The year 2020 will remain very special to people living in this generation. It will be remembered as the year the world economy shut down and business came to a screeching halt. Some of those businesses stood at a cross road. Others stood at a “T-Junction” while some came to a dead end. While COVID-19 carries the disruptive tag of closing the world stock markets in a matter of days, there are multiple other proactive reasons why a business should pause and ponder its future. At such times a business faces three options; business continuity, business recovery or business closure.
Closure may come about because a company’s resource base is in an irrecoverable position. Its future prospects are non-existent. Business recovery, means that business may have to take a corner and make some adjustments in order to keep going. Business continuity, would mean that its resource base could allow it to ride the crisis. It would also mean that there is a continuing need for the business in the short term. So, while such a business may have taken some shocks, with a little reorganization, it could ride the tide, continue at a lower key and scale up its business for the future. Such a business should carefully consider the following;
- Maintain flexibility
It is likely that the business did not come to a dead end because it maintained some savings in dedicated reserves. The business had wisely put aside some treasury funds even when there was nothing threatening the business. This advance wisdom helps the business maintain some measure of flexibility to deal with the crisis at hand. It is these funds that will allow the business to make proactive rather than reactive decisions about its future. While the business may appear to have been wise at this time, I hasten to add that this is not the time to deplete those funds. Those funds should be used in such a way as to have them replenished at the first opportunity.
2. Retain the capacity to do business
While down-sizing and re-sizing are major considerations when it comes to business survival, it is important that a business should not sell off its core competence. Don’t sell off the “engine” of the car and hope to restart the car when the market improves. This is often a hard decision to make because selling the engine is the only part that can bring in enough money to survive the short term. However, consider the three elements below on other things a business could do as it preserves its business core over the short term.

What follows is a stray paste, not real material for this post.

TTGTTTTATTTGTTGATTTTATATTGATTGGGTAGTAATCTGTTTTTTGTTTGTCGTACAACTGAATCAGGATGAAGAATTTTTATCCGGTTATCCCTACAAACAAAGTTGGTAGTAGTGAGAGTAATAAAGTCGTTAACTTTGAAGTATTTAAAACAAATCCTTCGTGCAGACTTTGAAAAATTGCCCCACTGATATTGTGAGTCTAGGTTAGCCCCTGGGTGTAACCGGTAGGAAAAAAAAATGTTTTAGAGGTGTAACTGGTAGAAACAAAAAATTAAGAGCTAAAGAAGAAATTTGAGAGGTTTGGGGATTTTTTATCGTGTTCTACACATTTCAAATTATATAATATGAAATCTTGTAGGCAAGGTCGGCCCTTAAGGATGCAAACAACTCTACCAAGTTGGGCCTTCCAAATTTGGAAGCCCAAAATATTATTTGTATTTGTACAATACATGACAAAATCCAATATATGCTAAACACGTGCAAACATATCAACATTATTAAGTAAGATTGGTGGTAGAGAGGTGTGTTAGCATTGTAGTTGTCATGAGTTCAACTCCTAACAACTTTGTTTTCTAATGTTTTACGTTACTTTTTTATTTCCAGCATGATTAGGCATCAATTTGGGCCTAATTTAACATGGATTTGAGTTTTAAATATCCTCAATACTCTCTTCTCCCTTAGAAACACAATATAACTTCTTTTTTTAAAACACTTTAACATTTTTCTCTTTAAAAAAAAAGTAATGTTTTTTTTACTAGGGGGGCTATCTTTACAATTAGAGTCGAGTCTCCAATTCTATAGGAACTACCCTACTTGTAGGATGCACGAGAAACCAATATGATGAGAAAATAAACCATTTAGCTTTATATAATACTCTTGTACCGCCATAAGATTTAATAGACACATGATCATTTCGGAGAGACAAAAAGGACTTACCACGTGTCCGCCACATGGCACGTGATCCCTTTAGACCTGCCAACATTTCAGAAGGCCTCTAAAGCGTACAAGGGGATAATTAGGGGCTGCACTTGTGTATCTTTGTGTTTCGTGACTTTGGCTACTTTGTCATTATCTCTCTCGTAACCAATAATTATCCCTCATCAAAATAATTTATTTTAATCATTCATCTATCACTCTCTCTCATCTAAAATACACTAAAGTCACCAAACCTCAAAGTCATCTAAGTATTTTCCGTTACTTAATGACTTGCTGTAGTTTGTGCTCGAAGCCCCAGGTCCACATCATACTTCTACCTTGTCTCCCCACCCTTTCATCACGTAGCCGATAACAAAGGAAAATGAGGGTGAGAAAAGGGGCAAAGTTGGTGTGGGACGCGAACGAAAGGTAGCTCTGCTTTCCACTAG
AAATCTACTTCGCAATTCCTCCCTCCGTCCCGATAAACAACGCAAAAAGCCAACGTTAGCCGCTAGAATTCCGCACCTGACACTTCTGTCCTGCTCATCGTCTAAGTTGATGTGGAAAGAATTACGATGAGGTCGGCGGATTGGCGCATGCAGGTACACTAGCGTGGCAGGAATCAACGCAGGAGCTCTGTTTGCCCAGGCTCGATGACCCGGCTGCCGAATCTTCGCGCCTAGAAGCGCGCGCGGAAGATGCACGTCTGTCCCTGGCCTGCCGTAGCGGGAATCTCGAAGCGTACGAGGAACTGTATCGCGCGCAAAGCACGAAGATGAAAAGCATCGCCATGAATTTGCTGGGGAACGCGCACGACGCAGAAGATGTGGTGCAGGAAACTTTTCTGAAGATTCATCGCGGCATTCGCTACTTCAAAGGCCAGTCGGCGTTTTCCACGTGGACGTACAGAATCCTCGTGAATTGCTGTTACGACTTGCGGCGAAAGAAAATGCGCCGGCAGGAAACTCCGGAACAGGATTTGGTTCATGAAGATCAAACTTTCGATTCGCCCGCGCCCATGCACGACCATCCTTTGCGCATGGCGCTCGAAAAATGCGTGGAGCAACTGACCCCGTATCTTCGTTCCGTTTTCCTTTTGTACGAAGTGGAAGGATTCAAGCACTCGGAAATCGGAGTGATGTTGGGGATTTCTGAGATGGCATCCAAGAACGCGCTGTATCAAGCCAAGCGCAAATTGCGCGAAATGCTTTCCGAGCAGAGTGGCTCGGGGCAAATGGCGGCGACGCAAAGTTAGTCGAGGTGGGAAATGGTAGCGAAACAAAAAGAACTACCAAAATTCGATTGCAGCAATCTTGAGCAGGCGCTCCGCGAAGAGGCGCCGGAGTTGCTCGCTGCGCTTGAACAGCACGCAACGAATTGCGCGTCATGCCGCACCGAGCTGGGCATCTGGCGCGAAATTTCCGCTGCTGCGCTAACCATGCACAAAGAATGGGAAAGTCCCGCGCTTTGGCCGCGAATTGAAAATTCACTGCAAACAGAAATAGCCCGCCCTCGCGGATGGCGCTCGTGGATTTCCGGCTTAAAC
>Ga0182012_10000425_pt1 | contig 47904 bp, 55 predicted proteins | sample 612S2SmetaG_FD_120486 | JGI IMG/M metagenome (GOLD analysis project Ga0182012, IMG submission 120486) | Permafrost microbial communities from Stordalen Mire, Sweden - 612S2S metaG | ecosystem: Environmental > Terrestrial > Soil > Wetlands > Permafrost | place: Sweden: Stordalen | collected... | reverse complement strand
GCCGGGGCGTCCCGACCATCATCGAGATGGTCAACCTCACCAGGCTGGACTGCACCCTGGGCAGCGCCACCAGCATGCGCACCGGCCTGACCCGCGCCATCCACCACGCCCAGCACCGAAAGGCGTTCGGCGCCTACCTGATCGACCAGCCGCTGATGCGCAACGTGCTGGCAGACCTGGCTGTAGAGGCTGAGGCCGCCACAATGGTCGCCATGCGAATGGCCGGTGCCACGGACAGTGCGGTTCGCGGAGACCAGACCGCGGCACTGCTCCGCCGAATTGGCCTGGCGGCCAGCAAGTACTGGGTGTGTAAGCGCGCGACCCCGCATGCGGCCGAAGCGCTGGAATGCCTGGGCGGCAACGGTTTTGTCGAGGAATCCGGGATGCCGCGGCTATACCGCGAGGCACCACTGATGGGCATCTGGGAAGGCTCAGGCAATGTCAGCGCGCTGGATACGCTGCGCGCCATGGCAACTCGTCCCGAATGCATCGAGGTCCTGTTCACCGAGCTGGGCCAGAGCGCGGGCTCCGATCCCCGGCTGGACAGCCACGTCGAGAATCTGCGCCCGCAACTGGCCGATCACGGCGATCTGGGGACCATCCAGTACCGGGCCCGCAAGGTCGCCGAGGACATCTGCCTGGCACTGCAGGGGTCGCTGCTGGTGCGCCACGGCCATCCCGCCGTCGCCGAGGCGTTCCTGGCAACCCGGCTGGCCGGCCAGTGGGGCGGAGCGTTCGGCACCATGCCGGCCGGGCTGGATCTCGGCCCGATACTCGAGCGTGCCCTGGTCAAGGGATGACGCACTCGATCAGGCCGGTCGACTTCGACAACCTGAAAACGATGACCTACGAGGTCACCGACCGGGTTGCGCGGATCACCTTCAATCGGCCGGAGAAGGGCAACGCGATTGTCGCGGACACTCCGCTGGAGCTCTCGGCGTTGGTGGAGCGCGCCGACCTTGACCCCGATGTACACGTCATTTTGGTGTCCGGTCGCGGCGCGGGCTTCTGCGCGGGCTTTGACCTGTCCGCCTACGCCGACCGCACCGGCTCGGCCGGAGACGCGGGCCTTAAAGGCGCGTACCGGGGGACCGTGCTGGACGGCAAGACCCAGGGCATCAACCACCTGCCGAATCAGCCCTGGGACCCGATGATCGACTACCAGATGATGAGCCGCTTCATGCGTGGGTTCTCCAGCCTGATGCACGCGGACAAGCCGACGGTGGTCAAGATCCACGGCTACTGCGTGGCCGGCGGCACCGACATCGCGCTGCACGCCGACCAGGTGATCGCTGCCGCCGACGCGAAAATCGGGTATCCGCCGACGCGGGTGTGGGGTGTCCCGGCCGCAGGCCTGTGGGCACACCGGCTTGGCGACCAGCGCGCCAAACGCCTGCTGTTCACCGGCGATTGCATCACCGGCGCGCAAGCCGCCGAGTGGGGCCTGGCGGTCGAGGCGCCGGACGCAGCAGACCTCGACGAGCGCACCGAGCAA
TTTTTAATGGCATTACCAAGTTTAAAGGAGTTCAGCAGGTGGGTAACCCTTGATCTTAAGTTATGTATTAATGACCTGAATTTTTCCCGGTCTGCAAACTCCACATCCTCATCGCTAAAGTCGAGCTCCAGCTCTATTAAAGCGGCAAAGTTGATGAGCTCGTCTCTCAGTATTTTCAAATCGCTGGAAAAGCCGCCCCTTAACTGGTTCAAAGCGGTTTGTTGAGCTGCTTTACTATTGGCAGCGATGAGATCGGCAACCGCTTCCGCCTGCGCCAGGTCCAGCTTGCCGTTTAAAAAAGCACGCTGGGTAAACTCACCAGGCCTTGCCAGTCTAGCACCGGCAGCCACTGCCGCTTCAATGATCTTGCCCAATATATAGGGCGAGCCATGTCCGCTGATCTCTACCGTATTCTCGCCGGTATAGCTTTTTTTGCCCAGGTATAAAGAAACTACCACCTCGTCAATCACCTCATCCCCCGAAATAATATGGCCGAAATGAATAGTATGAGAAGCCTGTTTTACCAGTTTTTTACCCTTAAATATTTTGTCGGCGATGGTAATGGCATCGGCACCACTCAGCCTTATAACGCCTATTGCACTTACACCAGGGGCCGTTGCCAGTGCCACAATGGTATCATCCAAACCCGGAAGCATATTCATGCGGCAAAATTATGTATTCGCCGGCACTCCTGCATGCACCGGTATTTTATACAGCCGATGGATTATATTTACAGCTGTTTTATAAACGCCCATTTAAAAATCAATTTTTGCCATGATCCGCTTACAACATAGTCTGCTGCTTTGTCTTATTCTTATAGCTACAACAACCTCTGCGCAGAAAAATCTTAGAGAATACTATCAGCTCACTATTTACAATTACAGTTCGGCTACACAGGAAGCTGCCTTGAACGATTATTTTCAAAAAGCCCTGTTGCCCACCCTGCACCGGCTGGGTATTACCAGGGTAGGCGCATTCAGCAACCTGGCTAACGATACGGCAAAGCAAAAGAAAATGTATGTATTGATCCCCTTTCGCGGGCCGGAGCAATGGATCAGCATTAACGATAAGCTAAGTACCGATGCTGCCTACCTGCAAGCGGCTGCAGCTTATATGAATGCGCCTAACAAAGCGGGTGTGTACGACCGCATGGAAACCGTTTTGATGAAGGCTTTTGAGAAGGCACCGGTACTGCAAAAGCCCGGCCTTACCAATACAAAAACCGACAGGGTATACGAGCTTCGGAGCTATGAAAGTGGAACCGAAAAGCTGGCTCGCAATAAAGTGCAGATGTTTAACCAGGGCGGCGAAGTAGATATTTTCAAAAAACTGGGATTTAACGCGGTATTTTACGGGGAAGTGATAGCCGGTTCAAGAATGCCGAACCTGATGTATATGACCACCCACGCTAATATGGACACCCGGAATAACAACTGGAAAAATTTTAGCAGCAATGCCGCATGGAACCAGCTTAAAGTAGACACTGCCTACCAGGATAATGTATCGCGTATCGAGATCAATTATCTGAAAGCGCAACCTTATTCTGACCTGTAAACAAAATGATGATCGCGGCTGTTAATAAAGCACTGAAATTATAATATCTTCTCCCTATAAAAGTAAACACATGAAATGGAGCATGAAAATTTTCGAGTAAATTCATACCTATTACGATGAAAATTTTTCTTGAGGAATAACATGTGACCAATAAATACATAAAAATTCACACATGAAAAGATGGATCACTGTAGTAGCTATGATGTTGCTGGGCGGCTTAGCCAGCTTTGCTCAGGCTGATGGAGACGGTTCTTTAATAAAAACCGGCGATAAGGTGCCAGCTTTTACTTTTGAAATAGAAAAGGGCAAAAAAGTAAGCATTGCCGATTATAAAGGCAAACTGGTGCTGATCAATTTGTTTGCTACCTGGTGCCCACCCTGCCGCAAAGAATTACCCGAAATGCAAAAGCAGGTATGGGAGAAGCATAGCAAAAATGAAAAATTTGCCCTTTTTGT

3.Consider diversity as a medium-term security
At crossroads, there is opportunity to observe traffic intersecting your path. While your business does not have to pay attention to the intersecting traffic it may be wise to find out where they are coming from, where they are going and why they are going in that direction. You may discover that you could do some mutually beneficial business with other businesses at the intersection that could pay off in the medium term. Diversifying your portfolio may strengthen your capacity to do business in the days ahead. Who knows whether you will face a “T-junction” in the days ahead? Having some other things going for you may allow you to make a U-turn when you reach a dead end.
4. Capture the opportunity
They say that “opportunity” knocks once and that only “ready” opens the door. Indeed, not everyone in the industry will respond to opportunity because they are not ready to take advantage of it. Some businesses in the industry did not even hear “opportunity” knocking. Others may have decided to wait until things got back to normal before they opened the door. If you are in a business or industry that is not going to shut down, but will suffer some down time, then look for the opportunities that the new environment is offering and scale up to deliver these services. For example, hospitals may face a decline in walk in patients with minor ailments. This may not mean that people are not ill. If the hospital provides a call number for a “roving doctor”, the opportunity could open up a whole new market.
5. Adapt & Adopt
While the business may have developed some core products which it has focused its attention to. It may find that there are accessories and “unrelated” businesses that could be adapted and adopted at almost no cost of adjustment. For example, a chemist, may specialize in specific drugs, but the market crisis demands a supply of other goods and services that are covered under its licence. Though the chemist may not have previously supplied these goods and services, it will cost them nothing to extra to begin offering them to customers. A welder may find that the motor vehicle welding business is no longer viable, but he can take advantage of the rise in demand for beds and make metal beds for the neighbourhood market.